As an alternate to walking, rent a bike from the Bluebike Station. It is located on Arlington Street by the entrance to the Public Garden (about $3.00 per half hour).
Map of Route
Things to Do and Sights To See
Begin your stroll at the Boston Common Visitor’s Center. From here walk on to the Frog Pond. The man-made pool is a spray pool in the summer, and skating rink in the winter. A snack bar is usually open. Close to the Frog Pond is the Tadpole Playground and the Common’s Carousel. The Carousel features horse and animal characters, oak floors, and lighted glass mirrors.
Next, walk along the center of the park to the Soldiers and Sailors Civil War Monument. The monument dates back to 1877. It honors soldiers and sailors who died in the American Civil War.
From here, make a detour to the Boylston side of the park to see the Central Burying Ground. The cemetery was established in 1756 to alleviate crowding at the King’s Chapel, Granary, and Copp’s Hill Burying Grounds. It contains the remains of many British soldiers who died during the Revolutionary War.
When you are done, head to the middle of the park and pass the Parkman Bandstand. It was erected in 1912 and serves as a stage for many public ceremonies. From here, cross Charles Street into the Public Garden.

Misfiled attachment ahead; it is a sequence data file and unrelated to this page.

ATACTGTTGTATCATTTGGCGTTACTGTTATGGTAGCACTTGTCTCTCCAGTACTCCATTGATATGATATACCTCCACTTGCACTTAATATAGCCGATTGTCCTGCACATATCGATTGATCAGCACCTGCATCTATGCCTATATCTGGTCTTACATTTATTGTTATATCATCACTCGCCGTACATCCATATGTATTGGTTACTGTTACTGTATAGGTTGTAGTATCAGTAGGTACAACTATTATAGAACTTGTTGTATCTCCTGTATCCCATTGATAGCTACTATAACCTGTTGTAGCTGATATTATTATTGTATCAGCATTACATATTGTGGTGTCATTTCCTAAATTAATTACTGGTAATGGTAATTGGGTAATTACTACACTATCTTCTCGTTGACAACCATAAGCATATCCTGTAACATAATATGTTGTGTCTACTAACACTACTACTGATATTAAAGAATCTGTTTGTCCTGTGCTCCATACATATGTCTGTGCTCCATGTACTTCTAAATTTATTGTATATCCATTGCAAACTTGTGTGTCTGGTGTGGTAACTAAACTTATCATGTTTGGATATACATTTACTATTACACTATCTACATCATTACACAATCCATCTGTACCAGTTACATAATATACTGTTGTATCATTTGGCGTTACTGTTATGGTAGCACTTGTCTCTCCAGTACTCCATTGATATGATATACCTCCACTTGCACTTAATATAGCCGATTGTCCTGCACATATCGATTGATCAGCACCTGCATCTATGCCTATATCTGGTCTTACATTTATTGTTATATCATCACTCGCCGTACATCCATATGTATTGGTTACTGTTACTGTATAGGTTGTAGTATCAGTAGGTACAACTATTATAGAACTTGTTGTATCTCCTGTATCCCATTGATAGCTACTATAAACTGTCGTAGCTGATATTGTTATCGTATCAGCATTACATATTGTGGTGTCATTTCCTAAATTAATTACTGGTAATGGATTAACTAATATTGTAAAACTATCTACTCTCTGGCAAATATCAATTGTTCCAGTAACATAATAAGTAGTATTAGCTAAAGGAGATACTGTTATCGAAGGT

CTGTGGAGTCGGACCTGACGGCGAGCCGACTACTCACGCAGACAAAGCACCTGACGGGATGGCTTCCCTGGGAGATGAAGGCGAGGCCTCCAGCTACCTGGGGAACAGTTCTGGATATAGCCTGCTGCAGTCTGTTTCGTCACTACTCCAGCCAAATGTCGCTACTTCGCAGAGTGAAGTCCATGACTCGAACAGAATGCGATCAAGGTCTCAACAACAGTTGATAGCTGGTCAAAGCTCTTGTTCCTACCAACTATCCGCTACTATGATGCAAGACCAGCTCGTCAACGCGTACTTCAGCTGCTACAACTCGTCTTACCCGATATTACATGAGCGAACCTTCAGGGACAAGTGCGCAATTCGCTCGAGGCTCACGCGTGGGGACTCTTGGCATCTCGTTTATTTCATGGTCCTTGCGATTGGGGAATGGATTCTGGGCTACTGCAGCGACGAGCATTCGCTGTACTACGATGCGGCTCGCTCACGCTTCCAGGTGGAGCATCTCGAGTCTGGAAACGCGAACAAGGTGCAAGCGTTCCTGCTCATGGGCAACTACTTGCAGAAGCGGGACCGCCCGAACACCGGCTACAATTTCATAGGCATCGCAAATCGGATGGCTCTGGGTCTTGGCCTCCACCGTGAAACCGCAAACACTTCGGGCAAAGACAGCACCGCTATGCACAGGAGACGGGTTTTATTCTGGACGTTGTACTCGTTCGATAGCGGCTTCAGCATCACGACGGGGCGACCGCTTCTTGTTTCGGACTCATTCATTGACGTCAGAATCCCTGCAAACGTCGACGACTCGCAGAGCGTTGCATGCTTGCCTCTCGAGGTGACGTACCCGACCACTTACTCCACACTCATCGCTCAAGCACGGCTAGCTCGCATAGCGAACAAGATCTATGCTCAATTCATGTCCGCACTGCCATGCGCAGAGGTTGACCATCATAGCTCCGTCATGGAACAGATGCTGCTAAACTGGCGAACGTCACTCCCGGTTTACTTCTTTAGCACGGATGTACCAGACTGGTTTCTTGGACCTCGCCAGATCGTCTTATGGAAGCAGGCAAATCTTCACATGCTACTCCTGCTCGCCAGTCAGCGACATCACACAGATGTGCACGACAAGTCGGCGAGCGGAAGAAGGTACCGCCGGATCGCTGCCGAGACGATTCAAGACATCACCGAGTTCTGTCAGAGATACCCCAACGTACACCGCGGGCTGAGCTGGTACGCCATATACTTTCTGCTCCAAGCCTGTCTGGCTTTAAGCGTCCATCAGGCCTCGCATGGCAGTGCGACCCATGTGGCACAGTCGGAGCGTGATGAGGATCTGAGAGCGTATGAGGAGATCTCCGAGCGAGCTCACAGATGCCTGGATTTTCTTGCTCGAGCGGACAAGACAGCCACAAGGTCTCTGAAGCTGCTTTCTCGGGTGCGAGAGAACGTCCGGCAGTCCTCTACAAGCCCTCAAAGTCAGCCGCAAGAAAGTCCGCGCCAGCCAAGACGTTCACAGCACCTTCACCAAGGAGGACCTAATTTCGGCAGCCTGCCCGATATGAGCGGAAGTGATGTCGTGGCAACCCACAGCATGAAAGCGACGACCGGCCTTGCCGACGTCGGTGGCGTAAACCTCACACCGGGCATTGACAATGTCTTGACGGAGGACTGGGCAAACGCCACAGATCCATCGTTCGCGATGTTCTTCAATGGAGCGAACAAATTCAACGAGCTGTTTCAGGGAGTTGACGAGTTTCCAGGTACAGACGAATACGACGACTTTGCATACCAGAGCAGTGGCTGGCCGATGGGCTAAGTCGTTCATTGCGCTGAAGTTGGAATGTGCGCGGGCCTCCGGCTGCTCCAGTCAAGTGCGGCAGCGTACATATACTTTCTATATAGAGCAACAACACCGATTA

Make your way to the Garden’s lagoon. The lagoon is home to the much-loved Swan Boats. In the warm weather a fleet of pedal operated boats glide across the lagoon. The attraction has been operated by the Paget family since 1877.
Wander the paths of the Public Garden to find the Alexander Hamilton and George Washington statues. Then, find the Ether Monument (the oldest monument in the Garden). The monument commemorates the use of ether in anesthesia, and is sometimes call The Good Samaritan. Stroll across the lagoon’s bridge and feed the ducks and Canadian geese.
From the Public Garden, explore Newbury Street. On Newbury, you will find Boston’s version of Rodeo Drive. In the first block of stores, there are store fronts for Cartier, Burberry, and many other luxury retailers.
At the end of the block is the lovely Church of the Covenant. Turn onto Berkley Street and walk a block over to Commonwealth Avenue. There is a shaded walkway down the middle of Commonwealth. Use it to stroll back toward the Public Garden. As you move along, notice the traditional Boston Brownstones that line both sides of the avenue.